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Monday, May 1, 2017

SAVING BANKSY -- DVD Review by Porfle

An interesting thing about documentaries is that you can like a documentary and think it's a good one even if you don't buy its message.  Which is the exactly the case with me and SAVING BANKSY (Candy Factory Films, 2017).  I like it and I think it's really good, but I think the message it's trying to convey is pretty much a load of hooey.

Not that the film is too painfully one-sided in its portrayal of street art/graffiti as sort of a people's art form and Banksy, the mysterious, unknown maestro who reigns as its most celebrated purveyor, as a noble folk hero.  Yes, the cause is presented in a positive light and we're persuaded to sympathize with it, but the actual preaching is mostly left up to the other street artists who are interviewed and by various self-serving quotes attributed to Banksy himself.

These other artists discuss their medium and its messages for awhile, giving the uninitiated a crash course in the subject and laying the groundwork for the main gist of the film which is whether or not Banksy's work should be left to fade away as intended, be painted over by building owners or other "taggers", or somehow be preserved by art collectors and/or preservationists either for display to the public or sale to wealthy collectors.

The latter, of course, goes against the anti-establishment, anti-elitism, anti-capitalism spirit in which the art is created in the first place.  So amidst much handwringing by Banksy's peers we're presented the tale of an earnest art collector who removes a Banksy piece board by board from the side of a building in San Francisco so that it can be displayed free-of-charge to the public, and a somewhat mercenary art dealer who wants to buy it for half a million dollars so that he can make a profit from it.

For the other street artists, both prospects are an anathema.  They seem to fancy themselves as noble renegades, like comic book nerds playing superhero--the Spirit with a brush, the Phantom with a spray can, the Batman with a ladder and some stencils--but with enough artistic cred to have much of the public buy into the image.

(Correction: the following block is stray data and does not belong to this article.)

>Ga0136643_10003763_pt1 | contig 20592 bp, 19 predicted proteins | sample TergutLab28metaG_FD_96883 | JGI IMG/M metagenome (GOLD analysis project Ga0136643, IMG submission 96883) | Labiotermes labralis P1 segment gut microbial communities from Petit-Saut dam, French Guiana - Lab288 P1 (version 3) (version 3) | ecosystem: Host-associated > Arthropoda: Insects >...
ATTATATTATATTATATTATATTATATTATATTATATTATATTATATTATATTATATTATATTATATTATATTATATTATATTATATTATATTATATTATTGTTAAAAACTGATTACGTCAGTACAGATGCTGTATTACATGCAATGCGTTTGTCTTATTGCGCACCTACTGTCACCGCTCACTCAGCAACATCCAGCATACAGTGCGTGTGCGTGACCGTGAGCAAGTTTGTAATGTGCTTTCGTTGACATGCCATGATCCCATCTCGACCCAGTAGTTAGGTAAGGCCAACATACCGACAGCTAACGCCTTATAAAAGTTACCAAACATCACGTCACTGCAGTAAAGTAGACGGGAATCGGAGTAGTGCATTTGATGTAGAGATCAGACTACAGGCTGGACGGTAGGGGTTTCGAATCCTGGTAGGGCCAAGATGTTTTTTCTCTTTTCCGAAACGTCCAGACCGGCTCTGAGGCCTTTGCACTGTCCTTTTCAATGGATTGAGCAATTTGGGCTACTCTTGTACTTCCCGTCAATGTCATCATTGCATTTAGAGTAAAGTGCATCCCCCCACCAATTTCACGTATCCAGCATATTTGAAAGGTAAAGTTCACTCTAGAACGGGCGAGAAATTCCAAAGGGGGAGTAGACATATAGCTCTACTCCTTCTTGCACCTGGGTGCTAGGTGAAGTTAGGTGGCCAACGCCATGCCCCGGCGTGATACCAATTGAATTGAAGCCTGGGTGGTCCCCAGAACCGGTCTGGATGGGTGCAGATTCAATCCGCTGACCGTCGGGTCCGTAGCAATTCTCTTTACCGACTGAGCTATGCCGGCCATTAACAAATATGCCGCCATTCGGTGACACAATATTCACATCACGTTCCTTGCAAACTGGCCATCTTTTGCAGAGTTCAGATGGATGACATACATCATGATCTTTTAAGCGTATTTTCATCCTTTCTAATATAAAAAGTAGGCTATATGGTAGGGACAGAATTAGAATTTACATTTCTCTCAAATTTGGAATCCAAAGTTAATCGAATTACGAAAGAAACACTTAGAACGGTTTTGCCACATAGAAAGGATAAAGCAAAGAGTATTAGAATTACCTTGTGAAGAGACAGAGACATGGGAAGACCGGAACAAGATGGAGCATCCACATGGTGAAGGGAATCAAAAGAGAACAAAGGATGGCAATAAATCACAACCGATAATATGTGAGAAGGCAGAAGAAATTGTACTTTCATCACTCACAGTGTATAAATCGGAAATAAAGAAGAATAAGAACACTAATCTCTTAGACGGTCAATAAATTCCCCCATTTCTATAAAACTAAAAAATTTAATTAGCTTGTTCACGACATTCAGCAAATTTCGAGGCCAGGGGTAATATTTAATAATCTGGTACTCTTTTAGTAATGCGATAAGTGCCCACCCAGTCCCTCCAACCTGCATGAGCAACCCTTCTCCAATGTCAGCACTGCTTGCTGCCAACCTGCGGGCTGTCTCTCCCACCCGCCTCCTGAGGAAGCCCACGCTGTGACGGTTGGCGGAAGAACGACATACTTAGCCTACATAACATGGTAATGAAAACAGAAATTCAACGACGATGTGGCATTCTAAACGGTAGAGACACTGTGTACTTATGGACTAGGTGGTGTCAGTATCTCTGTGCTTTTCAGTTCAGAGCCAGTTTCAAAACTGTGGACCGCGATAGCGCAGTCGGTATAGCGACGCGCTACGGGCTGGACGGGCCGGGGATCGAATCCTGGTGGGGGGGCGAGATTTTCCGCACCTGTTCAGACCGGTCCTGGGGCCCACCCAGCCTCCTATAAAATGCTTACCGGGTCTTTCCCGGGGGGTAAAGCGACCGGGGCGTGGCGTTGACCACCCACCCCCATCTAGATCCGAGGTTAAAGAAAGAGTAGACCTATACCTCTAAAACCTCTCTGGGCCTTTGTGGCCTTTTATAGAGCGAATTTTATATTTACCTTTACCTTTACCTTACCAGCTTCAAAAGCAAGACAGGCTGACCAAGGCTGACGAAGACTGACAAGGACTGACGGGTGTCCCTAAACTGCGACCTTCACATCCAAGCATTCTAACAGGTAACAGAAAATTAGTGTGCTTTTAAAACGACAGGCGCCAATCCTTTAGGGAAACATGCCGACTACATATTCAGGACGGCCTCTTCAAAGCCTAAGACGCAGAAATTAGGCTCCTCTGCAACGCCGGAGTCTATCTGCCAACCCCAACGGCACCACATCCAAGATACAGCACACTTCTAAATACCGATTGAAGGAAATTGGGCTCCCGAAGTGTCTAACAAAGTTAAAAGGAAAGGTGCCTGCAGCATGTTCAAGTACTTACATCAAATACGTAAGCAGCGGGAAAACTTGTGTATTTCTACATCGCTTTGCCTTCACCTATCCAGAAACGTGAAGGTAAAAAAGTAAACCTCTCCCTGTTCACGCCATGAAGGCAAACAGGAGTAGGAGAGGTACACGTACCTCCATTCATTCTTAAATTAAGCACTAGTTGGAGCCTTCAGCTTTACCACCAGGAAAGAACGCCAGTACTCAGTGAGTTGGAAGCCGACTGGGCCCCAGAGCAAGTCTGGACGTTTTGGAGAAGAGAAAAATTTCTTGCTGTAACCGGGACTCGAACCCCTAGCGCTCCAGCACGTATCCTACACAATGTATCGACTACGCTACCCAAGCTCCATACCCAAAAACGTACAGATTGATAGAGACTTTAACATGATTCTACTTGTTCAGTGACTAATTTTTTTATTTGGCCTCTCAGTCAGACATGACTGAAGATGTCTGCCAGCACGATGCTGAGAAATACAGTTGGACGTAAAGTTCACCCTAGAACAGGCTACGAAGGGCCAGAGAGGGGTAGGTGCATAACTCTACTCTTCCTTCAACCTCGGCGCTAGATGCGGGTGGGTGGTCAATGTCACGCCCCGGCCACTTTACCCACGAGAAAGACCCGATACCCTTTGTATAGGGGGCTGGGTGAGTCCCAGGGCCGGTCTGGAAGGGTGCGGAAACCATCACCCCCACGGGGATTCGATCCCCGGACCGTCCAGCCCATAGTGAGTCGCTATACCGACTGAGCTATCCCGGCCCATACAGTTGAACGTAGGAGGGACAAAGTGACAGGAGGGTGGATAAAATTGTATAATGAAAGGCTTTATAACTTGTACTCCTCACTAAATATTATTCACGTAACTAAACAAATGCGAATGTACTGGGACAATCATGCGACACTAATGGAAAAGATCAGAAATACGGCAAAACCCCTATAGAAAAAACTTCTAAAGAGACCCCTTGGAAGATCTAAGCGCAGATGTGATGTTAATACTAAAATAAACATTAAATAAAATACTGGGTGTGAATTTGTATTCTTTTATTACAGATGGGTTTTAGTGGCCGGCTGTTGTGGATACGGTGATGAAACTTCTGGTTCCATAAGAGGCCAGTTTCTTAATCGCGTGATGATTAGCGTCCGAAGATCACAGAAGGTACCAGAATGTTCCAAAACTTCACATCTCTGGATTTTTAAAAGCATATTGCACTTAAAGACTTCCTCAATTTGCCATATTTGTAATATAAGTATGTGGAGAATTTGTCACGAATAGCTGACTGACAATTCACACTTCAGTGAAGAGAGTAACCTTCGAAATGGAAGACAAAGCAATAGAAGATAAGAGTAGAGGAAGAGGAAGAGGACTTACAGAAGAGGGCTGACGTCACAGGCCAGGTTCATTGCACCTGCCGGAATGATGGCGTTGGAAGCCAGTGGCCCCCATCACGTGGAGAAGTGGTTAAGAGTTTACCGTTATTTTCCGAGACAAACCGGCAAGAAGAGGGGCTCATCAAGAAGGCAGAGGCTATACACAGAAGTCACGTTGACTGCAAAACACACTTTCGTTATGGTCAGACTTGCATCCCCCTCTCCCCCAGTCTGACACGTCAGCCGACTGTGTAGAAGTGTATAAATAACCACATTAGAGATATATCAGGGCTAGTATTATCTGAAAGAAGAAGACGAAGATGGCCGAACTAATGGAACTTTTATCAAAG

As for me, I say that if your canvas consists of public or private property then you don't have much of a say about the eventual fate of your work.  Nobody's "stealing" it since it doesn't physically belong to the artist anyway. 

Besides, if you leave something lying around in the street, or hanging on a wall somewhere--including your precious rebel artworks which, to be frank, amount to vandalism anyway--you have only yourself to blame if someone makes off with it to hang in a gallery or sell to the highest bidder.

Another point to consider is the fact that, during the time this documentary was filmed, there was a city ordinance in San Francisco that made the building owner responsible for eliminating any such "art" on their buildings under penalty of a fine--taking the matter into a whole new area of responsibility and consequence apart from whatever artistic concerns there may be, and underlining the fact that such graffiti qualifies as a public nuisance.

But why do they do it in the first place? According to such street artists as Banksy friend Ben Eine (among several others interviewed) it's for the adrenaline rush, the excitement of doing something illegal, and the desire to make political and social statements. 

Yet by virtue of their chosen medium they're hardly in a position to complain about how their illicit works end up, or if indeed whether their intended impermanence is thwarted by those seeking to preserve them.

It's interesting to hear these taggers complaining about Banksy's art itself being tagged, "defaced" as it were, as though the lower class of upstart graffiti artists have the nerve to disrespect the upper class of graffiti artists.

And of course, the earnest art collectors come under criticism for being so uncool as to want to preserve Banksy's art for others to appreciate over time rather than grooving over the profundity of how fleeting it is.

As for Banksy himself, he's clearly a talented artist with a wicked sense of humor, yet no more so, in my view, than a clip-art illustrator with an attitude. 

What sets his work apart from any other observational satirist is simply where, how, and under what conditions he chooses to display his work--the fact that it's illegal, and, yes, vandalism, is just as much a part of whatever statement he's making as the content itself.

The documentary, directed by Colin M. Day, is brisk, lean, concise, challenging, and very watchable regardless of one's view on the subject.  Best of all, it successfully presents both sides of it in a way that invites passionate response, as I myself have expressed.  Someone with an opposing viewpoint would, I'm sure, be just as inspired by this film to express theirs. 

Meanwhile, Banksy has gotten just what he wanted out of the whole thing--notoriety, disruption of the status quo, attention to his message, and controversy about things like art vs. commerce.

Rather than any kind of folk hero, as many choose to see him, he strikes me as a very industrious gadfly--perhaps even a mentally-deranged one, striving to satisfy some driving obsession that goes beyond politics or mere social commentary. 

Tech Specs
69 minutes
Aspect Ratio 1:77
Bonus: Behind-the-scenes featurette (17 min.)
Reversible cover art

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